Thoughts on Women – Swami Vivekananda

Swami Vivekananda was a monk who at one time saw women as an obstacle. However on realising the highest truth he saw no distinction between sex and saw in women the presence of the Divine Mother.

Swami Vivekananda worked effortlessly to try and uplift the plight of women, in particular Indian Women.

These are a collection of his thoughts on women.

Swami Vivekananda on Women

“The soul has neither sex, nor caste nor imperfection.”

“The best thermometer to the progress of a nation is its treatment of its women.”

” There is no chance for the welfare of the world unless the condition of women is improved.”

“Woman has suffered for aeons, and that has given her infinite patience and infinite preserverance.”

“The idea of perfect womanhood is perfect independence.”

“Soul has no sex, it is neither male nor female. It is only in the body that sex exists, and the man who desires to reach the spirit cannot at the same time hold sex distinctions. (CW ,V.4, P.176)

It is very difficult to understand why in this country [India] so much difference is made between men and women, whereas the Vedanta declares that one and the same conscious Self is present in all beings. You always criticize the women, but say what have you done for their uplift? Writing down Smritis etc., and binding them by hard rules, the men have turned the women into manufacturing machines! If you do not raise the women, who are living embodiment of the Divine Mother, don’t think that you have any other way to rise.

In what scriptures do you find statements that women are not competent for knowledge and devotion? In the period of degeneration, when the priests made the other castes incompetent for the study of the Vedas, they deprived the women also of all their righ ts. Otherwise you will find that in the Vedic or Upanishadic age Maitreyi, Gargi, and other ladies of revered memory have taken places of Rishis through their skill in discussing about Brahman. In an assembly of a thousand Brahmans who were all erudite in the Vedas, Gargi boldly challenged Yagnavalkya in a discussion about Brahman. Since such ideal women were entitled to spiritual knowledge, why shall not the women have same privilege now? What has happened once can certainly happen again. History repeats itself. All nations have attained greatness by paying proper respect to women. That country and that nation which edo not respect women have never become great, nor will ever be in future. The principal reason why your race h! ! ! ! as so much degenerated is that you have no respect for these living images of Shakti. Manu says, “Where women are respected, there the gods delight; and where they are not, there all works and efforts come to naught.” There is no hope of rise for that fam ily or country where there is no estimation of women, where they live in sadness. (V7. p.214-15)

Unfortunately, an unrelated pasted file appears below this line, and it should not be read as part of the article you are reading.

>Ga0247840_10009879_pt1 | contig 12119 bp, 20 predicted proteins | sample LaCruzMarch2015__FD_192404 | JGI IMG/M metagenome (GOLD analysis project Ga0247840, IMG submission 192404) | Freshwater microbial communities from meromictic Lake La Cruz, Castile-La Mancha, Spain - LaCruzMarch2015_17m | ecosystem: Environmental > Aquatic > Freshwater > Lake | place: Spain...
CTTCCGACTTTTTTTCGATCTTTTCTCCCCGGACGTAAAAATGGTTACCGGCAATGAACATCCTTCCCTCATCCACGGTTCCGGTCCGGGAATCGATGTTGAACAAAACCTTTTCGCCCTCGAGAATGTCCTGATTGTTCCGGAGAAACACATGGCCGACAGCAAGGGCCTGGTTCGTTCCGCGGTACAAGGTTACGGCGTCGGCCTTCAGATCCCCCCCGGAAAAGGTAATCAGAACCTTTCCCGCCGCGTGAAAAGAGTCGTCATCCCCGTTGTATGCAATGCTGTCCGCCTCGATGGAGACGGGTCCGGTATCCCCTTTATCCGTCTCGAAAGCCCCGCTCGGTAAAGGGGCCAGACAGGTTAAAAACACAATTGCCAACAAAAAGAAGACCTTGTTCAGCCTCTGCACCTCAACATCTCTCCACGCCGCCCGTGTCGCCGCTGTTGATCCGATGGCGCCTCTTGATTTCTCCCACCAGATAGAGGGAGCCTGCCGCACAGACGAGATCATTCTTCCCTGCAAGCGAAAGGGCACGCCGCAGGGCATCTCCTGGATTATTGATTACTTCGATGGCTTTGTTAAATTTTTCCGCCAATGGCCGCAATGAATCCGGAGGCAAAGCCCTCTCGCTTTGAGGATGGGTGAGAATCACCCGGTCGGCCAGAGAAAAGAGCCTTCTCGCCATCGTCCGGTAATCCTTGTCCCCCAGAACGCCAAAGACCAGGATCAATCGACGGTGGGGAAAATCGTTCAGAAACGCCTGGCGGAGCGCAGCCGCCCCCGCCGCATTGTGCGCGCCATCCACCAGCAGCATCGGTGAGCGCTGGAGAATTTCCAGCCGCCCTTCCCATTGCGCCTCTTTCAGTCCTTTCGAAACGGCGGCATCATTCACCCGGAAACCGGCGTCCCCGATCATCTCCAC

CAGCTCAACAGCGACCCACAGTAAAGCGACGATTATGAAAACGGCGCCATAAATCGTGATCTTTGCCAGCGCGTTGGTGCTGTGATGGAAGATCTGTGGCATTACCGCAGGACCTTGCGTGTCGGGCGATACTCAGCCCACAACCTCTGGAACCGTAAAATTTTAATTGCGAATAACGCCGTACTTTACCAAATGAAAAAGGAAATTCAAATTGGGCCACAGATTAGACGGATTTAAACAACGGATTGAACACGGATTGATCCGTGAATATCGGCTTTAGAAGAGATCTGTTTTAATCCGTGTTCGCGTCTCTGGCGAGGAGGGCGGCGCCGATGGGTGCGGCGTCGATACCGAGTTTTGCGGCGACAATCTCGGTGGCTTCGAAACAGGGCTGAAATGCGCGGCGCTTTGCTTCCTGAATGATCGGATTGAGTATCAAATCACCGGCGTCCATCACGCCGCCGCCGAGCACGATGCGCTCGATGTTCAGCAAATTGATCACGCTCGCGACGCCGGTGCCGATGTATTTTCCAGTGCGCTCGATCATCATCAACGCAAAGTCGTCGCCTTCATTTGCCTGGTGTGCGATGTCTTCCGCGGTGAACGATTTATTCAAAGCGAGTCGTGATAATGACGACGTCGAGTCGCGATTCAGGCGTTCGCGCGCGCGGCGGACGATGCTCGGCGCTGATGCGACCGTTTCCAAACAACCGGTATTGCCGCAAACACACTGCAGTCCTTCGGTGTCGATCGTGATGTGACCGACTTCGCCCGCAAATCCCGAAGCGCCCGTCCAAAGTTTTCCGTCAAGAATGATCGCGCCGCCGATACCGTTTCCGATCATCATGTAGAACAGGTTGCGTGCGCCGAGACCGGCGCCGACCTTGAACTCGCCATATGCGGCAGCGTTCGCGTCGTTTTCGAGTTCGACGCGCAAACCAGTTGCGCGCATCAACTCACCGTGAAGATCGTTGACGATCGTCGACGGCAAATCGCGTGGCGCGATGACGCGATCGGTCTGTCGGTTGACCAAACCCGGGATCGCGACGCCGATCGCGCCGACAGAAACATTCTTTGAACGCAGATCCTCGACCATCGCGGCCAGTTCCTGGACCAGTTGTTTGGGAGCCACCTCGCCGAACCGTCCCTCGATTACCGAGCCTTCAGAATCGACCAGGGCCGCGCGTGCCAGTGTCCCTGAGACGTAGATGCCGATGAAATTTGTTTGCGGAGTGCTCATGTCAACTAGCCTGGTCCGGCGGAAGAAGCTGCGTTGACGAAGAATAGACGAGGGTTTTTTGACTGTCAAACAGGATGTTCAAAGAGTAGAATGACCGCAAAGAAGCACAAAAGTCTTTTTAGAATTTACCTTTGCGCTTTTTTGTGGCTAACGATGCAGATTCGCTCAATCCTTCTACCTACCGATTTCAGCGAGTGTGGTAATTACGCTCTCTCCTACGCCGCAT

when people are discussing as to what man and woman can do, always the same mistake is made. They think they show man at his best because he can fight, for instance, and undergo tremendous physical exertion; and this is pitted against the physical weak ness and non-combating quality of woman. This is unjust. Woman is as courageous as man. Each is equally good in his of her way. What man can bring up a child with such patience, endurance, and love as the woman can? The one has developed the power of doin g; the other, the power of suffering. If woman cannot act, neither can man suffer. The whole universe is one of perfect balance. (CW V.2,p.25-26)

If you do not allow one to become a lion, he will become a fox. Women are a power, only now it is more evil because man oppresses woman; she is the fox, but when she is no longer oppressed, she will be the lion (CW vol.7,p.22)

[Talking to an American audience] I should very much like our women to have your intellectuality, but not if it must be at the cost of purity. I admire you for all that you know, but I dislike the way that you cover what is bad with roses and call it good. Intellectuality is not the highest good. Morality and spirituality are the things for which we strive. Our women are not so learned, but they are more pure.

Not until you learn to ignore the question of sex and to meet on a common ground of common humanity will your woman really develop. All this is the cause of divorce. Your men bow low and offer a chair, but in another breath they offer compliments. They sa y, ‘Oh, madam, how beautiful are your eyes!’ What right have they to do this? How dare a man venture so far, and how can you women permit it? Such things develop the less noble side of humanity. They do not tend to nobler ideals.

We should not think that we are men and women, but only that we are human beings, born to cherish and to help one another. No sooner are a young man and a young woman left alone than he pays compliments to her, and perhaps before he takes a wife, he has courted two hundred women. Bah! If I belonged to marrying set, I could find a woman to love without all that! (CW Vol. 5, p. 412-413)

Men and women in every country, have different ways of understanding and judging things. Men have one angle of vision, women another; men argue from one standpoint, women from another. Men extenuate women and lay the blame on men; while women exonerate men and heap all the heap on women. (CW V.7, p.378)

“In the West its ideal is wife, in India in the mother”.

“In India the mother is the center of the family and our highest ideal. She is to us the representative of God, as God is the mother of the universe. It was a female sage who first found the unity of God, and laid down this doctrine in one of the first hy mns of the Vedas. Our God is both personal and absolute, the absolute is male, the personal, female. And thus it comes that we now say: ‘The first manifestation of God is the hand that rocks the cradle’.” (CW V.4 p.170)

- Swami Vivekananda

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